BY CINDY A. JONES
Have you ever driven north on Highway 89 toward Willard or Brigham City on a cold day? Have you noticed steam rising from the ground and wondered what it was? You might be surprised to learn it is the former site of a popular hot springs resort known as Utah Hot Springs.
The natural hot springs just southwest of Pleasant View were noted by explorers like John C. Fremont as early as 1843. Artifacts from various indigenous groups found in the area suggest the waters served as a gathering and healing place for humans dating as far back as the Paleo-Indians, who resided in the Pleasant View area from about 10,000 to 7600 B.C.
In 1887, veterinarian Rason H. Slater was traveling by train and noticed steam coming from the ground just west of Pleasant View, around the area now known as Rocky Point. He got off the train to examine the landscape and found many pools of very hot water. Curious, he took some samples.
Slater ran tests on the water, even treating some of his injured horses with his samples. Upon finding positive results on his animals, he wasted no time purchasing the springs and the land around them from the Utah Territory. He went to work immediately building a series of circular tanks with rock walls to collect the water. The water was piped underground from the rock cisterns into an indoor men’s pool, another, shallower women’s pool, and a large outdoor pool for groups, with a slide running into it.
Deeming his new attraction “The Great Cure of the West,” Slater erected a two-story, forty-room hotel to accommodate visitors who wanted to spend multiple days at the springs, room. His business venture was a raging success; people from Northern Utah and beyond came to enjoy the healing waters.
Slater sold the springs in 1889, and the property was renamed “Utah Hot Springs.” In 1890, owner Will Swan and his associates constructed a railroad to Ogden city limits and created a horse racing track on the mineral flats just west of the springs. A combination of both railroad and private owners ran the resort into the 20th century, improving and modernizing the resort with new renovations.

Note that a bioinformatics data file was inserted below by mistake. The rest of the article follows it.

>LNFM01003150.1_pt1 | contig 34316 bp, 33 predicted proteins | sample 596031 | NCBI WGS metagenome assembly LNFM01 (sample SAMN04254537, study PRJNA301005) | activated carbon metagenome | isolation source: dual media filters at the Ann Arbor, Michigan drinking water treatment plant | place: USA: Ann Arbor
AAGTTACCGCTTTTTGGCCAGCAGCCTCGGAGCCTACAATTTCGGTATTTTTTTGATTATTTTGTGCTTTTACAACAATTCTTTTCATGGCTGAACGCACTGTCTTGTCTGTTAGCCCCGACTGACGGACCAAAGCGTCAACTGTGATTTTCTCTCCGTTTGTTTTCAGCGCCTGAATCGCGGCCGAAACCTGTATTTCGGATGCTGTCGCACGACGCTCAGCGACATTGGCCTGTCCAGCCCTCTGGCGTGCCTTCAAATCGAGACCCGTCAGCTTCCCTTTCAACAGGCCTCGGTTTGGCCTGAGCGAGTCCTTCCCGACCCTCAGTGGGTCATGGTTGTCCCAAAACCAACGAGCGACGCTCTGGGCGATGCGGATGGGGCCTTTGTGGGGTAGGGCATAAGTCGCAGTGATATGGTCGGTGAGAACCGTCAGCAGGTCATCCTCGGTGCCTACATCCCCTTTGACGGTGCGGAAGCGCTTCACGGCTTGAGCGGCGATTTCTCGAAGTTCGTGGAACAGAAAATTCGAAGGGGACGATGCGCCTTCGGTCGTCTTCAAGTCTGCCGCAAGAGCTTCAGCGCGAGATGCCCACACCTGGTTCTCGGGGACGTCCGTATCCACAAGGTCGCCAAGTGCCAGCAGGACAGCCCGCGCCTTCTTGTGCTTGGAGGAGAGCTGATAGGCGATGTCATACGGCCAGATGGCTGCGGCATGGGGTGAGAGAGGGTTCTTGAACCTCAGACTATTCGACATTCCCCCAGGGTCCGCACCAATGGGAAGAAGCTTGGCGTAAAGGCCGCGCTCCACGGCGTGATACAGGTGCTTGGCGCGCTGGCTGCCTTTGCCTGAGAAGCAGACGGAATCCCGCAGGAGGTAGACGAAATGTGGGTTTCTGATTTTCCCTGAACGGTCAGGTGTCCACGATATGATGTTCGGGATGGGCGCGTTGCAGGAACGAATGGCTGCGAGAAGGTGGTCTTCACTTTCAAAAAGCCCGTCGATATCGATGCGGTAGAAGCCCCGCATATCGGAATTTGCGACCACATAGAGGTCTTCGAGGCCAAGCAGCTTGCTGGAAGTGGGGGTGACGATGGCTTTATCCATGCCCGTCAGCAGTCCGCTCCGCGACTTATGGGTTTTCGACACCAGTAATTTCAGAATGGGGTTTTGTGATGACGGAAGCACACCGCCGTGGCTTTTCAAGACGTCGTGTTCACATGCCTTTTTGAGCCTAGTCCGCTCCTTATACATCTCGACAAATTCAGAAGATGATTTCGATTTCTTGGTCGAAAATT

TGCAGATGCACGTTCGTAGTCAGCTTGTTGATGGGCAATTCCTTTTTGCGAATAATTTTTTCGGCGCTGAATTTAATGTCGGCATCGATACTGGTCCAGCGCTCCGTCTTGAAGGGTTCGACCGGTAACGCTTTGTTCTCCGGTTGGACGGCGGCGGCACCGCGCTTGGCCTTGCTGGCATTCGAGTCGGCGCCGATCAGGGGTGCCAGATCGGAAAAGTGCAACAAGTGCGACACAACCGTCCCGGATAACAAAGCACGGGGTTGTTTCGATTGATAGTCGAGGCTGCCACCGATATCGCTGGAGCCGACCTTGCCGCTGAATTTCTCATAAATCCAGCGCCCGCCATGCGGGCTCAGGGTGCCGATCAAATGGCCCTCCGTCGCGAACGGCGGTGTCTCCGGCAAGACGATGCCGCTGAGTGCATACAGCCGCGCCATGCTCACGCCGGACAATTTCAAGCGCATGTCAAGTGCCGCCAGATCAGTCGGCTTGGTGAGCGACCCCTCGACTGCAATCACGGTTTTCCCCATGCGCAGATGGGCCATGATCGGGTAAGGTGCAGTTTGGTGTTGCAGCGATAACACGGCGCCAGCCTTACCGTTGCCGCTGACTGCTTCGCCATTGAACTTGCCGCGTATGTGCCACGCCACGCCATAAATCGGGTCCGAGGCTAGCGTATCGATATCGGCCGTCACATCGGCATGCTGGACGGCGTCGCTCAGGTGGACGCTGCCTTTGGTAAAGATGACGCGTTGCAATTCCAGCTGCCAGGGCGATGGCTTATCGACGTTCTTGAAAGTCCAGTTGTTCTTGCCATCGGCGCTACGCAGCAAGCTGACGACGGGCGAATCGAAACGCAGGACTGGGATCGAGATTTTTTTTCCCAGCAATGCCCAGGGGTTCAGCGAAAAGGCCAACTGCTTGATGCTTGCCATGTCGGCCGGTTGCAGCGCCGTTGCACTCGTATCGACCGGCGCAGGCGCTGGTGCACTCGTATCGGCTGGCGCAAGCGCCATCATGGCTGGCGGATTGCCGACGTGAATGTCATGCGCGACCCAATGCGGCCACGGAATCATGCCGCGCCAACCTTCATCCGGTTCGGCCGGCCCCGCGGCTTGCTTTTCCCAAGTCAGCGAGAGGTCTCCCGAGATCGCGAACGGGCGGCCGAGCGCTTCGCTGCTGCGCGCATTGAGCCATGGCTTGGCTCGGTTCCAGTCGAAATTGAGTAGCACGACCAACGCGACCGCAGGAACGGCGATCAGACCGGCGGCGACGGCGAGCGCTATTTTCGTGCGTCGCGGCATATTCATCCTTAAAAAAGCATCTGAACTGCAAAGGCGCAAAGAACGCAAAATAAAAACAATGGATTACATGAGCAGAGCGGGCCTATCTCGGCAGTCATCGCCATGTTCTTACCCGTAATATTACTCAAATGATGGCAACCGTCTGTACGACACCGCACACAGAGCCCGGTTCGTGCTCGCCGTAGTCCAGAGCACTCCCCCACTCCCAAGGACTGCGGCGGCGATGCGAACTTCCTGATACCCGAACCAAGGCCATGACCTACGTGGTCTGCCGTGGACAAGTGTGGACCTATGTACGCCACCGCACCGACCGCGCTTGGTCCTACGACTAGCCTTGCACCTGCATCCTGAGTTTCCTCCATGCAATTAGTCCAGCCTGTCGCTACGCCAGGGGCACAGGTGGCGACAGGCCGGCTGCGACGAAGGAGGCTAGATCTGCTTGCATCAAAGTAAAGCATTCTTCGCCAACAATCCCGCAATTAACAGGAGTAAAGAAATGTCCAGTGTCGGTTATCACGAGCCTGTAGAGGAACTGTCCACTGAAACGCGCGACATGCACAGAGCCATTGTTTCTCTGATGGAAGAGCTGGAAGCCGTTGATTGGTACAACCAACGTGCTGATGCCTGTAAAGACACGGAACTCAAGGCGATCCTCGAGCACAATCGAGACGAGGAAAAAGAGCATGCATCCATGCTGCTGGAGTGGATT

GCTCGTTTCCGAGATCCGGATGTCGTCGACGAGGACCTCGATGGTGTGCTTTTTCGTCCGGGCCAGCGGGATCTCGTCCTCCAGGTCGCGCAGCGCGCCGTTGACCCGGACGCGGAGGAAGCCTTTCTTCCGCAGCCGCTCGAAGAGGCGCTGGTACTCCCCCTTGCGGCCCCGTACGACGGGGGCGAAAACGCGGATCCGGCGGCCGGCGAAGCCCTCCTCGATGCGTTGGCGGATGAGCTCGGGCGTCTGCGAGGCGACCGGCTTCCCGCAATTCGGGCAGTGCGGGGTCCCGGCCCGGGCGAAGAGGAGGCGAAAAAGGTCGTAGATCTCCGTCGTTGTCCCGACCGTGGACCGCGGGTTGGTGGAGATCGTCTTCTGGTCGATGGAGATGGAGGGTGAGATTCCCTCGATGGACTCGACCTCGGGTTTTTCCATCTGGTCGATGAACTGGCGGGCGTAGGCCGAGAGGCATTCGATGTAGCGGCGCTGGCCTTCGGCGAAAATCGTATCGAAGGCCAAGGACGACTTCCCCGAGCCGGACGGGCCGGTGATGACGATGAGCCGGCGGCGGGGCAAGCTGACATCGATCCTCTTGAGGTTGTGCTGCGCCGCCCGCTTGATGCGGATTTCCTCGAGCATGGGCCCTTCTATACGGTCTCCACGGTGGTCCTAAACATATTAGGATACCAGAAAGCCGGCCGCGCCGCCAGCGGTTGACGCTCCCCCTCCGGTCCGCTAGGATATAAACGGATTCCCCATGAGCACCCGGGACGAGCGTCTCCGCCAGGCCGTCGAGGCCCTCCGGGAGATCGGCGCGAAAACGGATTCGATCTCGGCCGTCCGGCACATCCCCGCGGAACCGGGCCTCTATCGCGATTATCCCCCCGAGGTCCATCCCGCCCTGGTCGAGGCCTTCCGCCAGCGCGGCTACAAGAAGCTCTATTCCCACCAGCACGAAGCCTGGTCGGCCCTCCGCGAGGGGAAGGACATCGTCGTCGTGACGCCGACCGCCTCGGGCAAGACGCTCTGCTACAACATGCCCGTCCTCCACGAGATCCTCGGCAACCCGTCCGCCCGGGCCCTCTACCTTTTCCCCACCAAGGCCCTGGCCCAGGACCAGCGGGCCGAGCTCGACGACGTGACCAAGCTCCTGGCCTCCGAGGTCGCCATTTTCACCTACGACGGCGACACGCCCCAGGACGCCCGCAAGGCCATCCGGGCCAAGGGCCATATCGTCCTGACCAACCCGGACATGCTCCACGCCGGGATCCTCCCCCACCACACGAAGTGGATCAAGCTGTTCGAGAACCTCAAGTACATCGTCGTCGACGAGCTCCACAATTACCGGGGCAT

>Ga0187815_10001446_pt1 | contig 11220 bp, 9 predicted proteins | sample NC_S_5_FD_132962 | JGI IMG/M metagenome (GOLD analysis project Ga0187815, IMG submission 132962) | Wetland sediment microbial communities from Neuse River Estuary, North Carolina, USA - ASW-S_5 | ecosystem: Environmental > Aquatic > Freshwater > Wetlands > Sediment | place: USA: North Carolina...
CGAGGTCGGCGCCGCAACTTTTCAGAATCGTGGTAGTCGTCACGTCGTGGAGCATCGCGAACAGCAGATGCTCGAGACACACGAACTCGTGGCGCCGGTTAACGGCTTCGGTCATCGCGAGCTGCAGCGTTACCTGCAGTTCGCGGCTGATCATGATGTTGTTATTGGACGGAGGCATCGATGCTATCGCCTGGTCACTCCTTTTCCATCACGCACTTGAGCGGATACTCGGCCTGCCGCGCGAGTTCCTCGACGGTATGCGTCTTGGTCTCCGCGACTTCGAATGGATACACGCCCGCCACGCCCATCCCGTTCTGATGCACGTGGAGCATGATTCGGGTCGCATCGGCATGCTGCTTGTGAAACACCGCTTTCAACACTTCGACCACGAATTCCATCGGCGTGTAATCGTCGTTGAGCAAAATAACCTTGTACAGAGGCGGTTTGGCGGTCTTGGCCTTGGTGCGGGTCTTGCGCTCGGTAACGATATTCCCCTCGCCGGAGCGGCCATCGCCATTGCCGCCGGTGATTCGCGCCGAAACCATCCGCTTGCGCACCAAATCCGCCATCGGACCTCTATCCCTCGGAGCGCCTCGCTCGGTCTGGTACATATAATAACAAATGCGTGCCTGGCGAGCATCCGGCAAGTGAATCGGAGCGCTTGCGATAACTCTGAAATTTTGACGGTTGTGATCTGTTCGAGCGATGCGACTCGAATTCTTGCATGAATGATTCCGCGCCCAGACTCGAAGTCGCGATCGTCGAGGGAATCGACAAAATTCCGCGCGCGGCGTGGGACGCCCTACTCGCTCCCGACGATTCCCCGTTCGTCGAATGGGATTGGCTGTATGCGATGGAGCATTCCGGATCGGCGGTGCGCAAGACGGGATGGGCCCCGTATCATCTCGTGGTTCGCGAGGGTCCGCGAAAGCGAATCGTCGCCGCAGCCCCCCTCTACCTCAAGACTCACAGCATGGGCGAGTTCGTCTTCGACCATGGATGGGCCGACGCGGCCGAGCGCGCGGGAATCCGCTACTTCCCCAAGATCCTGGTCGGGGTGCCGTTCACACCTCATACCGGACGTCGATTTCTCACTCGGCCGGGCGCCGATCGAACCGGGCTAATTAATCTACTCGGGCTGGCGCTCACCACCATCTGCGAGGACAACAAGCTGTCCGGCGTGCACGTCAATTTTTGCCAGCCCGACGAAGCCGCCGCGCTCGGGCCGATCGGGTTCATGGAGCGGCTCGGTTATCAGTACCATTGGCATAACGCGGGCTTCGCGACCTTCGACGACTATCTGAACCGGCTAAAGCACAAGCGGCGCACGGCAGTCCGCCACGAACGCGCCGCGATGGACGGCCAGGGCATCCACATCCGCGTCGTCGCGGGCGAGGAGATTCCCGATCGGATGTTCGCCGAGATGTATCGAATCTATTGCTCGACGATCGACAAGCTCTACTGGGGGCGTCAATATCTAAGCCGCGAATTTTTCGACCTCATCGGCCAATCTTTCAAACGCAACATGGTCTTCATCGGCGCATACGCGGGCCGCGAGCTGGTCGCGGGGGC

In 1889, a “dummy line” of the Ogden and Northwestern Railroad was built, running north from Washington Boulevard, west through Pleasant View, and directly to the hot springs. Soon, a railway ticket office opened up near the resort, extending the line into Cache Valley and Idaho and bringing a wealth of new guests from surrounding areas and other states to the resort.
So many stories abound about the resort through the years. Utah Hot Springs was the site an armed robbery in 1913, a makeshift airport and an aerial circus in 1919, and several boxing matches in the 1920s.
The downfall of the resort began when a fire destroyed the buildings in 1927. The resort was rebuilt and continued to be a popular swimming destination for families across the Wasatch Front and beyond. As the years passed, attractions like Crystal Hot Springs in Honeyville and Lagoon Resort claimed potential guests, and the popularity of the resort began to fade.
In 1970, an explosives company purchased the land from the struggling resort and removed the structures that remained from the springs’resort days. Today, the Allen Plant Company utilizes the warm, mineral-rich waters to both supply water to their plants and heat their greenhouses.
Among the greenhouses, only the rock cisterns hiding in the landscape whisper of the rich history of the site, which so many of us have sped by without knowing the bounty of history that exists there.